Local research has found that El Nino-Southern Oscillation (ENSO) has little effect on either increasing or decreasing the chance of a tropical cyclone impacting Arizona in any given year, although there are typically more tropical storms and hurricanes in the eastern Pacific during El Niño years. Although longer-range ENSO patterns may not offer much forecasting help, there is a critical weather pattern which tends to support tropical cyclone incursions into Arizona. About 70 percent of all eastern Pacific tropical storms and hurricanes track harmlessly west over the open waters of the eastern Pacific. The other 30 percent, though, are turned northward by the jet stream as it occasionally dips south along the west coast of the U.S. (Graphic 3). This tends to happen more frequently during the latter stages of the North American Monsoon from late August into early October. Once a tropical storm is forced to turn northward, or recurve, there is a much greater chance of it affecting a land area before dissipating, and for remnant moisture to be carried into northwest Mexico or the southwest U.S.
Typical Arizona Tropical cyclone weather pattern
Graphic 3: Typical Arizona tropical cyclone weather pattern. An incoming upper level trough will either capture the deep moisture and funnel it into Arizona, or will steer the tropical storm or hurricane itself toward Arizona. This same trough will tend to weaken the tropical cyclone, but it also can accelerate it, and not allow it to weaken as quickly as usual as it heads toward the region. Click on image for larger view.
 
The turn north toward Arizona still does not guarantee a direct impact on the region. The interaction between the steering trough to the west and the weakening tropical cyclone is critical, and has to be exact for heavy rains to develop over Arizona, or for the tropical system itself to arrive in Arizona intact. If the trough moves into the west coast too fast, much of the tropical remnants can be suppressed to the south and east of Arizona. If the trough weakens or dissipates, either the tropical system may stall well to the south and dissipate, or there will not be enough atmospheric lift to work on the incoming moisture. In these examples, rainfall can end up spotty and limited, while clouds associated with both systems stabilize the atmosphere and prevent embedded thunderstorms from developing.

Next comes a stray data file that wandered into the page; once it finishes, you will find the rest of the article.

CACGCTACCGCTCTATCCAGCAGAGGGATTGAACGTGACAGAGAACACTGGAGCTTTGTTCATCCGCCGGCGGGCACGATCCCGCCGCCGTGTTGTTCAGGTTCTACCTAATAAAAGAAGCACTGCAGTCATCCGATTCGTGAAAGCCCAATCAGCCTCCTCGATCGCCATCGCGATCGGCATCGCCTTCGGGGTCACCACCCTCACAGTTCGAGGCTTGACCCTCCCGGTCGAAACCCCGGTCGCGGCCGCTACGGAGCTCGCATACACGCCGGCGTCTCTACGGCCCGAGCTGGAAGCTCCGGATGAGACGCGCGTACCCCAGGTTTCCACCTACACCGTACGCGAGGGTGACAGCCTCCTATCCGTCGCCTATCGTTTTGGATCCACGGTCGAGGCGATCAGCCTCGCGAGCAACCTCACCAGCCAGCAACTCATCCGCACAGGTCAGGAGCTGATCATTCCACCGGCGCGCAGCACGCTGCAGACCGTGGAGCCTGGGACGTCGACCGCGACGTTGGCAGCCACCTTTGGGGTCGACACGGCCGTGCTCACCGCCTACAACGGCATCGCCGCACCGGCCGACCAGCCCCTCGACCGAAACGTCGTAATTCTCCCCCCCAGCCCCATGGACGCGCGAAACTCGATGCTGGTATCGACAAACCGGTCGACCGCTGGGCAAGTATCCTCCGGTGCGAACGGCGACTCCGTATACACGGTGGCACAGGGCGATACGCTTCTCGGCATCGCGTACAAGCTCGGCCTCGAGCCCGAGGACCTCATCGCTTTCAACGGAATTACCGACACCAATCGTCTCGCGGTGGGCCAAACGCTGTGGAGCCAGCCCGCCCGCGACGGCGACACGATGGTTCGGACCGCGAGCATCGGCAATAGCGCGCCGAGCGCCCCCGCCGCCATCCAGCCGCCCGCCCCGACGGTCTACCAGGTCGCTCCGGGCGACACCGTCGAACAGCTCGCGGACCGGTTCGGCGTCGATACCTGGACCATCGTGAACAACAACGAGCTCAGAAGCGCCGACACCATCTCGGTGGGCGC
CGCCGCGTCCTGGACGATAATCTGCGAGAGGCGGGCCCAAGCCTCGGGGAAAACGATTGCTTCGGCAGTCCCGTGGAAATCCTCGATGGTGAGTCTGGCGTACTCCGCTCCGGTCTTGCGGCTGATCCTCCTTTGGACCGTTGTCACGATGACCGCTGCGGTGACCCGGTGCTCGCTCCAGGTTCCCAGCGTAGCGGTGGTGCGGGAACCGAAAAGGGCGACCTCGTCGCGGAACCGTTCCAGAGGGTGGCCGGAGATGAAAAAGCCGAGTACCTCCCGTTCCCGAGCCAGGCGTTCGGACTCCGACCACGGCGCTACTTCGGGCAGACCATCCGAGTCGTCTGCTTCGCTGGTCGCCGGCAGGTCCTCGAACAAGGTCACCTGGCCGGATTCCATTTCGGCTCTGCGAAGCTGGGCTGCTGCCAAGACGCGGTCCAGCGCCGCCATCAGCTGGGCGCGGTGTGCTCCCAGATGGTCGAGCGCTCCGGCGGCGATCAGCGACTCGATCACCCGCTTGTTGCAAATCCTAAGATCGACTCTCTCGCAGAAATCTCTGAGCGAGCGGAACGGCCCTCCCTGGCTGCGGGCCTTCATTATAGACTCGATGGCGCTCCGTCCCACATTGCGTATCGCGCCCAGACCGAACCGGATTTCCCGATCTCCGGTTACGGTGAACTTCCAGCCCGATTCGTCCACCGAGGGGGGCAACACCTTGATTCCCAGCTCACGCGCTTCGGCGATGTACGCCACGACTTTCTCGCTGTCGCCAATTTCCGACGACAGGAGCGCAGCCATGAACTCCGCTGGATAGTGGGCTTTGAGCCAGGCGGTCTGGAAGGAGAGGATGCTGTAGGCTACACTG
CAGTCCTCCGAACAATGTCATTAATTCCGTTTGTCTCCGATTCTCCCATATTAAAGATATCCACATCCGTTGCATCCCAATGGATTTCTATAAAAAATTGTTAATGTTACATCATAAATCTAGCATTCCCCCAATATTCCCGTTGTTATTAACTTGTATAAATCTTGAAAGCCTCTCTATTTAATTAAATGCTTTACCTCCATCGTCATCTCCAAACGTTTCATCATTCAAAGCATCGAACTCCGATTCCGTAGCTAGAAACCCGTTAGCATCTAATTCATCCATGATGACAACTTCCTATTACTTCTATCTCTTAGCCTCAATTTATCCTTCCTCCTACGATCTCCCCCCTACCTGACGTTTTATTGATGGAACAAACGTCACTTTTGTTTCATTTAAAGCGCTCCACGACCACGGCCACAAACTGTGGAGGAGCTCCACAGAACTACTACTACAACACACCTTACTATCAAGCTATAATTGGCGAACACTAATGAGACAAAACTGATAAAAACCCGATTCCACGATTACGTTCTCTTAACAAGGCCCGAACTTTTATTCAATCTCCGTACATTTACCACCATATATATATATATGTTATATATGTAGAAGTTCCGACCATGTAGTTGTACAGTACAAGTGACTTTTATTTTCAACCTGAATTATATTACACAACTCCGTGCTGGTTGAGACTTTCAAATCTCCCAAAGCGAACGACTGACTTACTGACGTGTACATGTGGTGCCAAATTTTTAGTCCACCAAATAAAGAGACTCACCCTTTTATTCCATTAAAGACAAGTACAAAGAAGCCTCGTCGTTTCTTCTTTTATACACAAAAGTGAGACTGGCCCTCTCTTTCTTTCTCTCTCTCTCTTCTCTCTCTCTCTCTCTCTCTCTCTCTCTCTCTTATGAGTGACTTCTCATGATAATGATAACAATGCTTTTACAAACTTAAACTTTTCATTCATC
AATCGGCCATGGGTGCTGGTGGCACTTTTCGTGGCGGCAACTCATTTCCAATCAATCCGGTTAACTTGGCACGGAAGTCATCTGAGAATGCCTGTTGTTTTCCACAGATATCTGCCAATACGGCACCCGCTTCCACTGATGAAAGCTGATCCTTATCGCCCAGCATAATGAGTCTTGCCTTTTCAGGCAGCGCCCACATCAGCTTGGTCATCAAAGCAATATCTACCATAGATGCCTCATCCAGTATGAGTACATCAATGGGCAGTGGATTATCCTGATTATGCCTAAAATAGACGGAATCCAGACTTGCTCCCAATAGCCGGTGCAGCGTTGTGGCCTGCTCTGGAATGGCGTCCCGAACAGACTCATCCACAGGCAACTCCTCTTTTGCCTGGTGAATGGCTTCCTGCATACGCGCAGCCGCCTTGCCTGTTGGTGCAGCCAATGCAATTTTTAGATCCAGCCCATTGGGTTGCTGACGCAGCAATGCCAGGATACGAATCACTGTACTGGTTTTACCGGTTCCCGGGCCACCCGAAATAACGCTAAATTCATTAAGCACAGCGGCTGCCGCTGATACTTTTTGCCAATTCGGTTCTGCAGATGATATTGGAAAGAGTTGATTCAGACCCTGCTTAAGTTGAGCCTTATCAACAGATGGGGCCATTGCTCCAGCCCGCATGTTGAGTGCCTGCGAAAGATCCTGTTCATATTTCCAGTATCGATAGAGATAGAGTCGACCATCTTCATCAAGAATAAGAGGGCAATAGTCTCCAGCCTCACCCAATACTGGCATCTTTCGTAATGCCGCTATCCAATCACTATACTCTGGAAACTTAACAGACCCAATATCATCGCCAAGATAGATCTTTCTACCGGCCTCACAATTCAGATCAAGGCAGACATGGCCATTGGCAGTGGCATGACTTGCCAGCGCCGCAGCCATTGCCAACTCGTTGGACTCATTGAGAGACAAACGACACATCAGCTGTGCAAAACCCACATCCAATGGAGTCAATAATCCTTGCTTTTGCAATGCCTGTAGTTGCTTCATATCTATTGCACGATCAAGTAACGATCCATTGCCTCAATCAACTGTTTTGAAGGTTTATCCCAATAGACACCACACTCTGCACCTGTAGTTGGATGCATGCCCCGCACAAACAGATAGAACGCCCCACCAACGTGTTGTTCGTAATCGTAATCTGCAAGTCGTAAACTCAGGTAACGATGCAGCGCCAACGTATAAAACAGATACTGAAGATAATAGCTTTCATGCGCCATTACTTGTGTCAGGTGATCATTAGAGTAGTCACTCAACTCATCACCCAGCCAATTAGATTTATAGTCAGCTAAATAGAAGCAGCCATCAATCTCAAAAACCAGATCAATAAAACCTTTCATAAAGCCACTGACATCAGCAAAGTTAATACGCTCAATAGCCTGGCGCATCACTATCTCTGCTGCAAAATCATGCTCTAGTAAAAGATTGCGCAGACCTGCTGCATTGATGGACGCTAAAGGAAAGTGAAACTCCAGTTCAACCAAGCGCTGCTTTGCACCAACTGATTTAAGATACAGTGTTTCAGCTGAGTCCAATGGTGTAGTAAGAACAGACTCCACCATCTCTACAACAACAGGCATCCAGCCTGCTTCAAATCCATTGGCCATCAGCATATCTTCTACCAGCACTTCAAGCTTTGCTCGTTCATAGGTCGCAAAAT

Tropical systems can have a significant impact for weeks and even months after the storm has passed. The heavy rains from these tropical systems can saturate the thin soils over Arizona in the fall, with the water remaining locked in the soil all winter due to lower evaporation rates. This makes it easier for subsequent winter storms to cause large-scale flooding.
 
Acknowledgement:
We are greatly indebted to David Roth at the NOAA/NWS Hydrometeorological Prediction Center, and the late Miguel Cortez at Servicio Meteorólogico Nacional, for their work in documenting tropical-cyclone rainfall in both the southwest U.S. and Mexico. The rainfall graphics shown for each tropical cyclone listed on our web page were produced by Mr. Roth. The extensive information exchange between the SMN and the NWS has greatly helped forecasters in recent years to better predict tropical cyclone rainfall in the southwest U.S. and Mexico.
 
References:
Garza, A.L., 1999: 1985-1998 North Pacific Tropical Cycles Impacting The Southwestern United States and Northern Mexico: An Updated Climatology. NOAA Technical Memorandum, NWS WR-258.

_____, 2008: National Hurricane Center. NOAA/NWS Tropical Prediction Center, Miami, FL. [Available on line at: http://www.nhc.noaa.gov].

Roth, D., 2008: Tropical Cyclone Rainfall Data. NOAA/NWS Hydrometeorological Prediction Center, Camp Springs, MD. [Available on line at: http://www.hpc.ncep.noaa.gov/tropical/rain/tcrainfall.html].

Sellers, W.D., R.H. Hill, and M. Sanderson-Rae, 1985: Arizona Climate: The First 100 Years. University of Arizona Press.

Smith, W, 1986: The Effects of Eastern North Pacific Tropical Cyclones on the Southern United States, NOAA Technical Memorandum, NWS WR-197.